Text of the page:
The most challenged clubwoman, though, was an art therapist from L.A. When she was well enough, she spent days in the studio painting angry but colorful chickens. She wasn't often well enough, however, thanks to a combination of an eating disorder, addiction to pills that made her incoherent, and depression over an impending divorce. Deceptively lovely, she was a blonde wisp, a Breck girl. But if you looked closely, you couldn't help noticing the frozen forehead and pouting mouth, breasts and nose straight from a plastic surgeon's view book. She only kept going, she explained in a lucid moment just before passing out for the second time at the dinner table, for the sake of her college-aged daughter and several younger "snuggle bunnies" at home. As soon as she collapsed, the Mistress of Malady was by her side, face lit by one of the only smiles I saw from her in two weeks, as she helped carry her compatriot from the table.
Members of the Pain Club were all wealthy women of a certain age. Their incomes allowed them to take up hardship as hobby, to apprentice first and then devote themselves whole-heartedly to life as members of the walking wounded. Gazing into their unwrinkled, but not untroubled faces, I wasn't sure what to think. My daily life in Iowa had never exposed me regularly to people like this, people who looked so well, yet claimed to be so miserable. I had to be instructed by a savvy writer from Brussels to identify the blank stare of a Botoxed brow -- it doesn't move at all -- and the telltale tuck -- a slash right at the ears -- of a facelift. And though I thought the painters of the Pain Club pathetic, I couldn't keep my eyes off them. Obsession is mesmerizing that way.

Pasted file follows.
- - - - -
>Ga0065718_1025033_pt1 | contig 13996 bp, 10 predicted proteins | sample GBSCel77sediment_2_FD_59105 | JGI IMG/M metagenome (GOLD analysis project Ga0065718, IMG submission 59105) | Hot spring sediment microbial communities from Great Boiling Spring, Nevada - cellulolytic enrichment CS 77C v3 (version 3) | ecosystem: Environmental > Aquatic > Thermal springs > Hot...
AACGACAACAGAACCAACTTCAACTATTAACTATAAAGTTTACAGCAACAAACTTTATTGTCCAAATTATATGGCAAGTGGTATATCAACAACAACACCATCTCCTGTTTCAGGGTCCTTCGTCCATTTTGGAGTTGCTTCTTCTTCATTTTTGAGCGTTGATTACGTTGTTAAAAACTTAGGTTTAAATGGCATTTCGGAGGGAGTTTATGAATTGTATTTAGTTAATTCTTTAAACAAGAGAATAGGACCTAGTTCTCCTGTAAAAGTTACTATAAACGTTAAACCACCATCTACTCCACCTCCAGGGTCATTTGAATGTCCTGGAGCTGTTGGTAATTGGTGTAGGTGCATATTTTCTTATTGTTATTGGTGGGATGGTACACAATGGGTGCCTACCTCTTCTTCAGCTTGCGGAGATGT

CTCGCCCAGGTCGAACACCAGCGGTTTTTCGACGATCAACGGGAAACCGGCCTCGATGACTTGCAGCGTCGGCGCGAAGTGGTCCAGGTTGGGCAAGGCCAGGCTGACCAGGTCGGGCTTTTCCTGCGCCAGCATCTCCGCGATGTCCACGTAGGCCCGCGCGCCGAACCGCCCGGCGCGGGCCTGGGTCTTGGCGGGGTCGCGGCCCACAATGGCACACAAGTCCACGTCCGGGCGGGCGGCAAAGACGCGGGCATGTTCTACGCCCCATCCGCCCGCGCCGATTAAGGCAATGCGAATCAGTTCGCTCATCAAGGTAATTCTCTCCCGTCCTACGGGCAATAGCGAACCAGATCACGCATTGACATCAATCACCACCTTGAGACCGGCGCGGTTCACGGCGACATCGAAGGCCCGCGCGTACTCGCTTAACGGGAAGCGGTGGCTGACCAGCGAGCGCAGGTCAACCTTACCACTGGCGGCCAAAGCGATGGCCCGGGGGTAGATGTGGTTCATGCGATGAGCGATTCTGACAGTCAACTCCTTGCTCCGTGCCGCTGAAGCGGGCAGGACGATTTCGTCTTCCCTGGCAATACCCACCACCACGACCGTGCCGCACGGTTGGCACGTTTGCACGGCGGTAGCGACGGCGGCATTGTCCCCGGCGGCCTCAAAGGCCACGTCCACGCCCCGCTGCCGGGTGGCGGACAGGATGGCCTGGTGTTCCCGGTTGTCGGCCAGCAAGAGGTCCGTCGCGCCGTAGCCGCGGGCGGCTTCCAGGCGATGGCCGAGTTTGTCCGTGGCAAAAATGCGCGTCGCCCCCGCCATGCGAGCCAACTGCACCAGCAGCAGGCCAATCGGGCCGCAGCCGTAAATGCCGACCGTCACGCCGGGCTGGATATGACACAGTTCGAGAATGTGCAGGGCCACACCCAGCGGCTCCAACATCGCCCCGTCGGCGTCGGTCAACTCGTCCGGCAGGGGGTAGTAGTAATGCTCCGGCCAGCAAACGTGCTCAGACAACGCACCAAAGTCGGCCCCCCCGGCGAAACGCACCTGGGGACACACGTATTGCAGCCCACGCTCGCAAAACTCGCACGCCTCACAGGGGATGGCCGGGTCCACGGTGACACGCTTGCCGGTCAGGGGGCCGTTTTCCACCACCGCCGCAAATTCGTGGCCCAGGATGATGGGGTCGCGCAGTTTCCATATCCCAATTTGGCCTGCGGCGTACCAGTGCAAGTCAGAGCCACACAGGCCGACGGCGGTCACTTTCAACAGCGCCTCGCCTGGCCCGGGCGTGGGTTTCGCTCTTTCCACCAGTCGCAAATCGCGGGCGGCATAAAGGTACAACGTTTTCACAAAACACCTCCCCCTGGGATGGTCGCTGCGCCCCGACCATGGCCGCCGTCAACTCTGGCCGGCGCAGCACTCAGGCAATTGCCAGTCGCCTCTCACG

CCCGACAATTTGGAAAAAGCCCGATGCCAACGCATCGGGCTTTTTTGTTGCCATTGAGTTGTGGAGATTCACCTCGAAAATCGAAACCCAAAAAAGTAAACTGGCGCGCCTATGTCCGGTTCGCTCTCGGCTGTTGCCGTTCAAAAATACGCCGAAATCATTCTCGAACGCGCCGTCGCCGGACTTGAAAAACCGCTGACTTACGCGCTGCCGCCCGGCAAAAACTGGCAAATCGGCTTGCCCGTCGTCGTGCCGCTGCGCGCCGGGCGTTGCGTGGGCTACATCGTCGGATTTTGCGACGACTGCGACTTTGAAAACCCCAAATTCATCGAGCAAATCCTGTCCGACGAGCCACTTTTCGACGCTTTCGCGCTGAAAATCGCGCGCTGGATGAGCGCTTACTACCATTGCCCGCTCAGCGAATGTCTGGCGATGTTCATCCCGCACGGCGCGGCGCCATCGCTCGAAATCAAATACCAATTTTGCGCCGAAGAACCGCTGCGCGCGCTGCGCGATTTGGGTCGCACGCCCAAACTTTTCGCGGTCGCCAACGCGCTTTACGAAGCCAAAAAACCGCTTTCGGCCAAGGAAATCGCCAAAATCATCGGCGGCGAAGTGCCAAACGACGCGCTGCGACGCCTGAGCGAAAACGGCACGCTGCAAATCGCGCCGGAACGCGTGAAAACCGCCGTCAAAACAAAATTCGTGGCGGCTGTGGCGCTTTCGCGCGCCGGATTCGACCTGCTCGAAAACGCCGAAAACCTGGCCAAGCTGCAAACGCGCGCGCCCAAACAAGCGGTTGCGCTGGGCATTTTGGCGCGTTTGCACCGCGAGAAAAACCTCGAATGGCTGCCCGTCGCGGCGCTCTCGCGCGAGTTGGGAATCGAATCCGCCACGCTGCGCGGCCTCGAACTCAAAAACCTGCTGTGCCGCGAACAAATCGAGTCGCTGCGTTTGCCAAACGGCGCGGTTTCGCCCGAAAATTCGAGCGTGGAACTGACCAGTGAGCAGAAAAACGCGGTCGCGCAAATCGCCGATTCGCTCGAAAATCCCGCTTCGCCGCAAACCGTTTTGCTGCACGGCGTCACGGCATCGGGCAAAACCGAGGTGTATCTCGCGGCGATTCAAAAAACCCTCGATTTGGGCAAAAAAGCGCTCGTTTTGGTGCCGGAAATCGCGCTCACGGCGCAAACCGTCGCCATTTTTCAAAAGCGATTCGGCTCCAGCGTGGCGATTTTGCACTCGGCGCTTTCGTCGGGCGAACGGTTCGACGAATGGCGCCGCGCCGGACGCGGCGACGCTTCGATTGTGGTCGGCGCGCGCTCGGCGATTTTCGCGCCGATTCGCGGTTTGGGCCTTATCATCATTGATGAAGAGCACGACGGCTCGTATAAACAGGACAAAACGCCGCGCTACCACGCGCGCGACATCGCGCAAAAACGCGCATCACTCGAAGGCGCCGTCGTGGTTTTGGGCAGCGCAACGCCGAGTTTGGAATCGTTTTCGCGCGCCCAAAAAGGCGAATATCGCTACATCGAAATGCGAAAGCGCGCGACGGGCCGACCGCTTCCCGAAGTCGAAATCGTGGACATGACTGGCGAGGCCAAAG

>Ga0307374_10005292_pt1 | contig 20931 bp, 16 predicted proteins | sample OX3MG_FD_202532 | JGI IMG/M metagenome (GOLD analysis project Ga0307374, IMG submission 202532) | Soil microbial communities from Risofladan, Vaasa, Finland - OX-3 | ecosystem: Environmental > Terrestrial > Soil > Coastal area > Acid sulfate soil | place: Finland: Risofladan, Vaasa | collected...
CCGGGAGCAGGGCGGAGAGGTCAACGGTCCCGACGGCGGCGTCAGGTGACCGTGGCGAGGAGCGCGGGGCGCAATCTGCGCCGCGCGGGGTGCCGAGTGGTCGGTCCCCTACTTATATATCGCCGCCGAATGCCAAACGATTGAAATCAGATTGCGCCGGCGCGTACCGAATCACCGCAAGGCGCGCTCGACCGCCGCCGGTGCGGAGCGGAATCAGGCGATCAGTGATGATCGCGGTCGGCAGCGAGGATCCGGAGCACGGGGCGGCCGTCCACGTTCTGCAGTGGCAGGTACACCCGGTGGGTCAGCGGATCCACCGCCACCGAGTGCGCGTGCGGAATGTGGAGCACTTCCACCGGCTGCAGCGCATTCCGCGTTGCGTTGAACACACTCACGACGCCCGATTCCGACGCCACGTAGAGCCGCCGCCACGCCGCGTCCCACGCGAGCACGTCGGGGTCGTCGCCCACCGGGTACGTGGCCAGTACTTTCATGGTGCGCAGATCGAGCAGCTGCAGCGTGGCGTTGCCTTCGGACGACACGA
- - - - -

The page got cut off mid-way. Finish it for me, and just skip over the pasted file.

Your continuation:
Perhaps because we lived mostly happy lives at home, my fellow writers were not anywhere near as single-mindedly troubled or fun to watch. Sure, our teacher -- NOT a Pulitzer-Prize winner -- sought to make us suffer. Each day she issued appallingly brutal assessments of our inadequate work, our small lives, our oh-so-tedious selves. She attacked people at dinner until they cried, ran participants down behind their backs ("These people aren't writers. They haven't had an interesting idea in their lives, just listen to them talk. 'My husband this, my children that.' Who the fuck really cares?") She unapologetically skipped appointments, threatened to sue one of the participants (he made the mistake of quoting her in an essay) and used her impressive verbal skills to spell out all the things about Italy, and us, she detested. The ancient hill-town: too steep. The regional cuisine: too much pasta, too much olive oil. The company: stupid, boring, bourgeois, pedestrian.
Why had she agreed to come, we asked?
"For the money, what the hell else?"